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Publication numberUS6539211 B1
Publication typeGrant
Application numberUS 09/696,160
Publication dateMar 25, 2003
Filing dateOct 23, 2000
Priority dateJan 17, 2000
Fee statusPaid
Also published asCN1248422C, CN1426634A, EP1249080A2, WO2001054432A2, WO2001054432A3
Publication number09696160, 696160, US 6539211 B1, US 6539211B1, US-B1-6539211, US6539211 B1, US6539211B1
InventorsFarrokh Abrishamkar, Mark Charles Roh
Original AssigneeQualcomm Incorporated
Export CitationBiBTeX, EndNote, RefMan
External Links: USPTO, USPTO Assignment, Espacenet
Efficient system and method for facilitating quick paging channel demodulation via an efficient offline searcher in a wireless communications system
US 6539211 B1
Abstract
A system for facilitating the detection and successful decoding of a quick paging channel adapted for use with a wireless communications system supporting a primary paging channel and a quick paging channel. The system includes a first mechanism for detecting a pilot signal associated with the quick paging channel based on a received signal and includes a coherent integrator of a first length and a noncoherent integrator of a second length. The second mechanism determines receiver operating characteristics of the system based on the pilot signal and a quick paging channel signal associated with the quick paging channel. The third mechanism optimizes the first length and the second length based on the receiver operating characteristics. In a specific embodiment, the first mechanism includes a CDMA receive chain for receiving the received signal and providing a digital received signal in response thereto to a sample Random Access Memory (RAM). The sample RAM includes a mechanism for sampling the digital received signal at predetermined time slots and providing a sampled received signal in response thereto. An interpolator adjusts the rate of the sampled received signal and provides a rate-adjusted signal in response thereto. The first mechanism includes a searcher that includes the first coherent integrator, a second coherent integrator, and the noncoherent integrator. A complex despreader correlates the rate-adjusted received signal with a pseudo noise candidate code and providing a correlation result in response thereto.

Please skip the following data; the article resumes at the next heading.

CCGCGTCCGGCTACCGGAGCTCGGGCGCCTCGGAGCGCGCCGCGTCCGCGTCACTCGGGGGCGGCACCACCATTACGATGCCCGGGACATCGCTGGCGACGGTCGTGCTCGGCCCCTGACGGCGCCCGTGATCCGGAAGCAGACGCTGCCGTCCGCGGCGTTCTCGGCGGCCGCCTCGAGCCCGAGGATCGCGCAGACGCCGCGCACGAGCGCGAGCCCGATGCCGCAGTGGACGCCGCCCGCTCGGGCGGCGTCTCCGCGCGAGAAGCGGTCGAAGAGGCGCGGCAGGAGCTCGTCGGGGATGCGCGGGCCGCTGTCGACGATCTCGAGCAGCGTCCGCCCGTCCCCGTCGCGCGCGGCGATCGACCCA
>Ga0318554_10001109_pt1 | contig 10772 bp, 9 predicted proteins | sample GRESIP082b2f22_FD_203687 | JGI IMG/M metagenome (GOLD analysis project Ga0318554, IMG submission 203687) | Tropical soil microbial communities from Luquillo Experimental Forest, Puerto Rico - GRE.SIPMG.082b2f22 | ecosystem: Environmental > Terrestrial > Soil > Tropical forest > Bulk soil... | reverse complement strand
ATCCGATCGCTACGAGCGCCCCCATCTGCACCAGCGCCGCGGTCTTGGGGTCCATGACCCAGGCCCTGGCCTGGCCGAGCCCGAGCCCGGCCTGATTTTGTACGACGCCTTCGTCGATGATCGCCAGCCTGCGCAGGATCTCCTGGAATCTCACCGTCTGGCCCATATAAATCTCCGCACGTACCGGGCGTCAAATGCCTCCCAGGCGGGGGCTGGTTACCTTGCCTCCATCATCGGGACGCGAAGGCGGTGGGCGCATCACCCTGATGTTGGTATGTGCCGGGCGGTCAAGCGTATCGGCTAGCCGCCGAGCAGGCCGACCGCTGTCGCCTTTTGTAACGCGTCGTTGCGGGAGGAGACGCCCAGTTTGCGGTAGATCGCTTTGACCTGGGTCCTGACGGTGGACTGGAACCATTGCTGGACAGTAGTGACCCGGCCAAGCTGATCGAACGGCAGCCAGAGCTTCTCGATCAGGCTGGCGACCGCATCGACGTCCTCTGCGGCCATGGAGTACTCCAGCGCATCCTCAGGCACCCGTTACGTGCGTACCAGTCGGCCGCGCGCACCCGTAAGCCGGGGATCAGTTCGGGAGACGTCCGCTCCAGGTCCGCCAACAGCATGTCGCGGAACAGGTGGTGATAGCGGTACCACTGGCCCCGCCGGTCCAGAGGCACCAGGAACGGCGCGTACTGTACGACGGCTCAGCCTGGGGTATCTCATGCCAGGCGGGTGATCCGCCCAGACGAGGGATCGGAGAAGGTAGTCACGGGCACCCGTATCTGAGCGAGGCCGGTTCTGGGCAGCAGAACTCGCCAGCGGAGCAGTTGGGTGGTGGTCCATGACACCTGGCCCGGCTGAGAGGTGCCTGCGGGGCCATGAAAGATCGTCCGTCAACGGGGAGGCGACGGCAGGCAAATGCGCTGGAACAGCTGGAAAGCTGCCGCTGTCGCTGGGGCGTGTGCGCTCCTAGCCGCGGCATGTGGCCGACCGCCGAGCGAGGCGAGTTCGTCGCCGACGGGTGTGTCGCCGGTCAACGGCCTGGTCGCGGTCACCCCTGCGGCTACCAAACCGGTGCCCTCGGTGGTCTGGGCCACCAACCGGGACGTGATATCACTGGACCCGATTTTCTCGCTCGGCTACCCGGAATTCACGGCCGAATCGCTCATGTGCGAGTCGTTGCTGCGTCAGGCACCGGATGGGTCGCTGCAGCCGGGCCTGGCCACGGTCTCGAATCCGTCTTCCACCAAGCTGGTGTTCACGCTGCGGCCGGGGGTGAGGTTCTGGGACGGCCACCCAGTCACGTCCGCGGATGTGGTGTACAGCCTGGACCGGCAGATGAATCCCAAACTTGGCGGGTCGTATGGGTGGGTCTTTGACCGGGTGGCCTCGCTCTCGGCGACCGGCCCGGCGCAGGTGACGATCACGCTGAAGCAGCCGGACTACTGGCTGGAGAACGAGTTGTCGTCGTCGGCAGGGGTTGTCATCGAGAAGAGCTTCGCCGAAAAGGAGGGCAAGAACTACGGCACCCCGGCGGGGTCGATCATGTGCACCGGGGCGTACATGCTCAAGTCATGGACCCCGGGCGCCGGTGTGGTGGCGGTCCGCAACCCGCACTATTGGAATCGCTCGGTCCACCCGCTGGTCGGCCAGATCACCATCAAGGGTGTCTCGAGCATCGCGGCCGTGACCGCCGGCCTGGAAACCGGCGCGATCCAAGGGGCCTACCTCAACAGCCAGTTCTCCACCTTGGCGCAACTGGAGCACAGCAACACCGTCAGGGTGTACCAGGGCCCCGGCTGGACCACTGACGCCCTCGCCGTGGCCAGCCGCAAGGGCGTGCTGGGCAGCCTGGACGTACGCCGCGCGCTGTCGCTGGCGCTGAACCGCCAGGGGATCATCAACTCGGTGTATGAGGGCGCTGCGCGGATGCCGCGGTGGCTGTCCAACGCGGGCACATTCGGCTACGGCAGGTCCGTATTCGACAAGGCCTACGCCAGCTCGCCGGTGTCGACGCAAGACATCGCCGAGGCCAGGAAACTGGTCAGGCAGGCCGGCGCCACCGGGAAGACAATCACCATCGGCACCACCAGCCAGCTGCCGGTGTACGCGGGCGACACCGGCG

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Claims(28)
What is claimed is:
1. A system for facilitating the detection and successful decoding of a quick paging channel comprising:
first means for detecting a pilot signal associated with a quick paging channel based on a received signal, said first means having a coherent integrator of a first length and a noncoherent integrator of a second length;
second means for determining operating characteristics of said system based on said pilot signal; and
third means for optimizing said first length and said second length based on said operating characteristics.
2. The system of claim 1 wherein said first means includes a code division multiple access receive chain for receiving said received signal and providing a digital received signal in response thereto to a sample random access memory.
3. The system of claim 2 wherein said sample random access memory includes means for sampling said digital receive signal at predetermined time slots and providing a sampled received signal in response thereto.
4. The system of claim 3 wherein said first means includes an interpolator for adjusting a rate of said sampled received signal and providing a rate-adjusted signal in response thereto.